The SME Week Youth Essay Competition (YEC) is now in its 7th edition, so the class of 2022 has a huge number of past winners and finalists from whom it can take inspiration. And as we saw last year, this can be the key to success.
In her acceptance speech, YEC 2021 winner, Kristina Dimova, paid tribute to her predecessor, Sabine Kerssens. Referring to Sabine’s ‘intriguing and complex’ essay, Kristina said that it ‘inspired me even more to participate. I wanted to see if I can do what she did so gracefully – present such an innovative idea in a way everyone can understand it.’
As we now know, Kristina was indeed able to do what Sabine had done. In her essay on the competences and skills entrepreneurs would need in the future, she concluded that ‘the only way the business ecosystem can adapt is to overcome its ego and become human. Not only towards its outside values but toward its employees as well. The Good, The Digital, and The Human are the face of the future.’ Read Kristina’s essay here .
YEC 2021 was a close-run thing. Finalist, Victoria Krah Ripoll described three start-ups that had coped with uncertainty during the pandemic by meeting the challenges of digitalisation and sustainability. ‘However,’ she wrote, ‘there is another fundamental skill without which none of those businesses would have survived or even come to live: creativity. (…) One could argue that creativity is the catalyst for innovating. Indeed, innovation itself could be defined as the victory of creativity.’ Read Victoria’s essay here .
Sabine Kerssens’ YEC 2020 essay, which so inspired Kristina Dimova, tackled the question of how EU policy can best aid entrepreneurs in becoming sustainable and resilient in the context of COVID-19 and other global challenges. Sabine’s answer was by creating a single start-up scale-up market. ‘We need to centralise the journey of young entrepreneurial talents that grow into the multinational CEOs of tomorrow’, she wrote. ‘By learning from their lessons we create a test bed that brings the EU one step closer to connecting all multinationals, SMEs and individuals of Europe.’ Read Sabine’s essay here .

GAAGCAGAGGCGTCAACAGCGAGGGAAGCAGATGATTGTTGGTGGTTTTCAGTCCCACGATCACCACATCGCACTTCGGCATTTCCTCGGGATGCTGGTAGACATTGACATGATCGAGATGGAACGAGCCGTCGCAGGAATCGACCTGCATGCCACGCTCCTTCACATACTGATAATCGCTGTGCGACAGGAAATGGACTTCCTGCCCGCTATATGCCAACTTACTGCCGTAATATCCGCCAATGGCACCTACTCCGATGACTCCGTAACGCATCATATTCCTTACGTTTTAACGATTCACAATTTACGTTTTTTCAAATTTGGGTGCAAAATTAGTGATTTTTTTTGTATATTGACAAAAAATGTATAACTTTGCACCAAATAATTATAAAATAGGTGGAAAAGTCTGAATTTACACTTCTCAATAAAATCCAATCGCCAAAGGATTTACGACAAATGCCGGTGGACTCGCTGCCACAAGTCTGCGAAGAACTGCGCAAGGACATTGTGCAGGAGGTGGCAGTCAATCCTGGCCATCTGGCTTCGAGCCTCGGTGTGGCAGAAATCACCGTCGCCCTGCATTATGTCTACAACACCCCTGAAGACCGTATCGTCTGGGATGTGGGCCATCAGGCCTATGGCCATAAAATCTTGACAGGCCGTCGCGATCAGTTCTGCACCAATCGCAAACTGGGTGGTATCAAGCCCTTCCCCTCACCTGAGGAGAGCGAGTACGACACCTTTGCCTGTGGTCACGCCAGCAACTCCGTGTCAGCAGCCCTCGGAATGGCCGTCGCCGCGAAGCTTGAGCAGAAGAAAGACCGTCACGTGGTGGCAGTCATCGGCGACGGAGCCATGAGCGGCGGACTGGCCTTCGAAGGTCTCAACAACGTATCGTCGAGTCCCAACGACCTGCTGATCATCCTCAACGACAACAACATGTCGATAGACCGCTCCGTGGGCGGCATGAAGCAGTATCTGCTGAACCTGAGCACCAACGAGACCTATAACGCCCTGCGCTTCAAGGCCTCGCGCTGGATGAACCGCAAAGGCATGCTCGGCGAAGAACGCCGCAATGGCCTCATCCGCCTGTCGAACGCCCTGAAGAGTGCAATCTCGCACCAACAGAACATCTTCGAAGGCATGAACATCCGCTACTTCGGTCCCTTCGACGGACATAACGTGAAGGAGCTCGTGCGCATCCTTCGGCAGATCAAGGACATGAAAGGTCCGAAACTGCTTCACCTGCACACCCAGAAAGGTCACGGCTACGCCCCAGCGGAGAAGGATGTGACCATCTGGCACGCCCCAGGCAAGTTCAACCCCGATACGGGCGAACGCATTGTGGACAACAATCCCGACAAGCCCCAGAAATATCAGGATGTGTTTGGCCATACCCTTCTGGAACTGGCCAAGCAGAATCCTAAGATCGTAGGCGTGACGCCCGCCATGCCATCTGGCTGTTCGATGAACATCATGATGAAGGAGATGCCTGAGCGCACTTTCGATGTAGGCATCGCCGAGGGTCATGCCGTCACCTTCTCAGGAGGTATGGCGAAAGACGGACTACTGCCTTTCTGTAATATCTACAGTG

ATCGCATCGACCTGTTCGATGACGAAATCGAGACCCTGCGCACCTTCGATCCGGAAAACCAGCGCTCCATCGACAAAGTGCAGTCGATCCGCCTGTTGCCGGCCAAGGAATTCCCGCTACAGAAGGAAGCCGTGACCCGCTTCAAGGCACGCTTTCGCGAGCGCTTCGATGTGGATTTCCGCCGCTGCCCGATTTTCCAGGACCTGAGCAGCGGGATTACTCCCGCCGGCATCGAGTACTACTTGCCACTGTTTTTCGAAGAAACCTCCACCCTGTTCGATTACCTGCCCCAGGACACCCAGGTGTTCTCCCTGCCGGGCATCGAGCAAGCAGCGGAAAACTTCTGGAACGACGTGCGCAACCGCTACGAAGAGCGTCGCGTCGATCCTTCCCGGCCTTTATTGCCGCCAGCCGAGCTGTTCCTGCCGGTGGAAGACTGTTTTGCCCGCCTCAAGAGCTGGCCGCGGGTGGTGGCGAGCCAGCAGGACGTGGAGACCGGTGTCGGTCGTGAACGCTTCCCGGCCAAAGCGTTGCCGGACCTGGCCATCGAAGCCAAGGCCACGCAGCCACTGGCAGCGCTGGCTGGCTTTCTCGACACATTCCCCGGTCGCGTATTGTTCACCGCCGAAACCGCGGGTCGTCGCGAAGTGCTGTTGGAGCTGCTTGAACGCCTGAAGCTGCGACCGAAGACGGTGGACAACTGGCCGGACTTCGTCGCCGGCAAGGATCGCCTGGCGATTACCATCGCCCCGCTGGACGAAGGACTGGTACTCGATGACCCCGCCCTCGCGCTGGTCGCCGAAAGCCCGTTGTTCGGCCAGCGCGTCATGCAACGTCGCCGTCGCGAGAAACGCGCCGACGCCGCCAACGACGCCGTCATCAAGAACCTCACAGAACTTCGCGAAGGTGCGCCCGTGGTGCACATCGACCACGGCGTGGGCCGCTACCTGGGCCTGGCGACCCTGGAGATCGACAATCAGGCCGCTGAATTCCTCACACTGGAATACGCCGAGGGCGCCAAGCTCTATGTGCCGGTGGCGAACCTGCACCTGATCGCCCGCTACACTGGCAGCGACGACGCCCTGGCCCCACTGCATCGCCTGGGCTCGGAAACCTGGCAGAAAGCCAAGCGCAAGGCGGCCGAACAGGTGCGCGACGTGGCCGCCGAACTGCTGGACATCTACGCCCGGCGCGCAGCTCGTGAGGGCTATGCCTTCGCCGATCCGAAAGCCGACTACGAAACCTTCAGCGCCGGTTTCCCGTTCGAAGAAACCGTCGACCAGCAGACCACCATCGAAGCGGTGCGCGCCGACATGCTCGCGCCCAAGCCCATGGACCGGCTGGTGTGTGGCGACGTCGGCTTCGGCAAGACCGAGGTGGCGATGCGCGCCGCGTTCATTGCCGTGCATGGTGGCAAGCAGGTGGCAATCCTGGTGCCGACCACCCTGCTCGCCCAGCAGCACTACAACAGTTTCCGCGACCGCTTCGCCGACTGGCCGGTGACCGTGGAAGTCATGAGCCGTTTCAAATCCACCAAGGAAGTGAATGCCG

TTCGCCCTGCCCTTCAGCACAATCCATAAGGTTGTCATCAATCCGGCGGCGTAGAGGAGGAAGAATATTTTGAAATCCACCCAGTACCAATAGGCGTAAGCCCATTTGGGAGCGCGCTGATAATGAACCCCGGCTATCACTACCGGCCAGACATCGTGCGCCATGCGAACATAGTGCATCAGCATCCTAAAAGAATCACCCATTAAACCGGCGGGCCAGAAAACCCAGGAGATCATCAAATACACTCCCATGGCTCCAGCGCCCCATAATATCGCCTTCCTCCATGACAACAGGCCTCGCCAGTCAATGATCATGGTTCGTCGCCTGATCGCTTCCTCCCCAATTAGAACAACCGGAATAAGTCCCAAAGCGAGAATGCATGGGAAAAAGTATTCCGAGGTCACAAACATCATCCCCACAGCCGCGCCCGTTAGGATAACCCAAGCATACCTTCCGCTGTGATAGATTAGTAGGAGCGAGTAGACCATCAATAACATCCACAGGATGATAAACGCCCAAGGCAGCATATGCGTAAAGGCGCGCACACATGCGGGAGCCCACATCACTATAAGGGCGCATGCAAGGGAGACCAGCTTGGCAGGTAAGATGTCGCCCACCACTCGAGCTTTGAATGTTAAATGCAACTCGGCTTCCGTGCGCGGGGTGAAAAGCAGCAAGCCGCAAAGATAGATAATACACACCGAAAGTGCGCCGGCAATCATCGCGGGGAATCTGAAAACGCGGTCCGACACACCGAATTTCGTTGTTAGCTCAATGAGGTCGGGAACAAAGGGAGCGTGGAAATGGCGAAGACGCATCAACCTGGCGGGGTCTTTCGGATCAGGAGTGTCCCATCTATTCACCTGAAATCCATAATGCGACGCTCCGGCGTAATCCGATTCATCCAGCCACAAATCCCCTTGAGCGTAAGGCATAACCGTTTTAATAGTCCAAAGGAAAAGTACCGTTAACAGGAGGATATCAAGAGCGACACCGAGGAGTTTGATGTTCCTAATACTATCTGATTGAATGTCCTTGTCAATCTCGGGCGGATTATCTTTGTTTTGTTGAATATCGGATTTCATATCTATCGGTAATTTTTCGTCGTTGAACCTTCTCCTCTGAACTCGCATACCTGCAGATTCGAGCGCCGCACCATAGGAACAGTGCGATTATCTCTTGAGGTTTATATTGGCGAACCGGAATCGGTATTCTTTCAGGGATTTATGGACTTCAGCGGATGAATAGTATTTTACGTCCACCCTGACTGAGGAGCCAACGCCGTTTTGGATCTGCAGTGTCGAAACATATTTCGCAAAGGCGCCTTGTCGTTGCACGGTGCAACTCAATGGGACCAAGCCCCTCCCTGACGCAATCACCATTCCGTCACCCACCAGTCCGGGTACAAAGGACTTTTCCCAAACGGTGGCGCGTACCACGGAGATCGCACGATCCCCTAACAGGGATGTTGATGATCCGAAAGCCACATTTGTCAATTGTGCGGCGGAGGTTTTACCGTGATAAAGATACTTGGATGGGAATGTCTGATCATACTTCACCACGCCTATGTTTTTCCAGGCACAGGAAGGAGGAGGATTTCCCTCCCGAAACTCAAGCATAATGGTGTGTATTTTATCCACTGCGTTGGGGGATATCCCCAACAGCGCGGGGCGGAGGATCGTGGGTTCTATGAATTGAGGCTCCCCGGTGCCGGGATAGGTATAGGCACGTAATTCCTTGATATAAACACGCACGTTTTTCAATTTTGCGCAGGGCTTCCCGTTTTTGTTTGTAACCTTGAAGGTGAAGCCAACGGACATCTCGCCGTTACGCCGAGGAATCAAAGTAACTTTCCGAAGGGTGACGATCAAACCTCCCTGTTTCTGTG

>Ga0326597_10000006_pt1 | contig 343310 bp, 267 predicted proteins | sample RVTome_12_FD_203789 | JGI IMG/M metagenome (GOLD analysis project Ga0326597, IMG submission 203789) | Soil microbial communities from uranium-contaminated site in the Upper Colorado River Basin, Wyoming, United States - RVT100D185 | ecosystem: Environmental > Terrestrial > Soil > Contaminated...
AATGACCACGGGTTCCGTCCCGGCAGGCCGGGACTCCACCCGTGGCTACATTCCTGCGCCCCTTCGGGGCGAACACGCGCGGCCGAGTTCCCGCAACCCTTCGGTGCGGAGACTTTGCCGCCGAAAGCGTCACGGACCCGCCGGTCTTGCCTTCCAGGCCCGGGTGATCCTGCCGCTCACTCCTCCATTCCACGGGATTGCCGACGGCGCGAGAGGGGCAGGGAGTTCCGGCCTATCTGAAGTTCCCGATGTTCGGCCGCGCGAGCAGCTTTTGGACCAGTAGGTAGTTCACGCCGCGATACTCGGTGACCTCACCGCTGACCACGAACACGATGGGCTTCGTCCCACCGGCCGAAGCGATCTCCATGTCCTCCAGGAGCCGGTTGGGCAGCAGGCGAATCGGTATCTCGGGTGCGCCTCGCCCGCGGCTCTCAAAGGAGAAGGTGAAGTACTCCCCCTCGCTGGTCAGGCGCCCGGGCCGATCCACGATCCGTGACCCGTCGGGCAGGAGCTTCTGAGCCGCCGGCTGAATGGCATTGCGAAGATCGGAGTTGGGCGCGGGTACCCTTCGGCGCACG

Like Kristina, Sabine overcame some tough competition to win the YEC. 2020 finalist, Pablo Pastor Vidal gave three answers to the question: by focusing on grassroots projects that take account of the needs around them, by not being scared of progress and the digital revolution, and by being aware of new ideas without forgetting old problems. As regards the main lesson he had learned from the pandemic, Pablo wrote, ‘I will always remember how fragile humans are. But at the same time, this individual fragility is what makes us so special, because when we unite, we can be stronger than ever.’ Read Pablo’s essay here .
In YEC 2019, entrants were challenged to write the speech that they would give to Europe’s entrepreneurs if they had just been named Commissioner for SMEs and Entrepreneurship. Winner, Radu Dumitrescu proposed to speak about measures to which he would apply the ‘Think Small First’ principle. One was encouraging international trade. ‘Small-scale entrepreneurial firms that act locally but sell and buy internationally are the prime movers and employers of society, and we must not forego them in favour of corporate giants’, he wrote. Read Radu’s essay here .
YEC 2018 winner, Marija Elena Borg addressed the question ‘What steps should entrepreneurs and government take to become more innovative?’ She outlied five steps: allocate time for creativity and innovation; surround themselves with creative, inquisitive and proactive people; adopt management skills that will allow for the creation of an innovation culture; invest in public-private partnerships; and expect failures. Marija Elena concluded that ‘people are the primary cause for innovation within both enterprises and government departments.’ Read Marija Elena’s essay here .
For more information on how to enter YEC 2022, click HERE .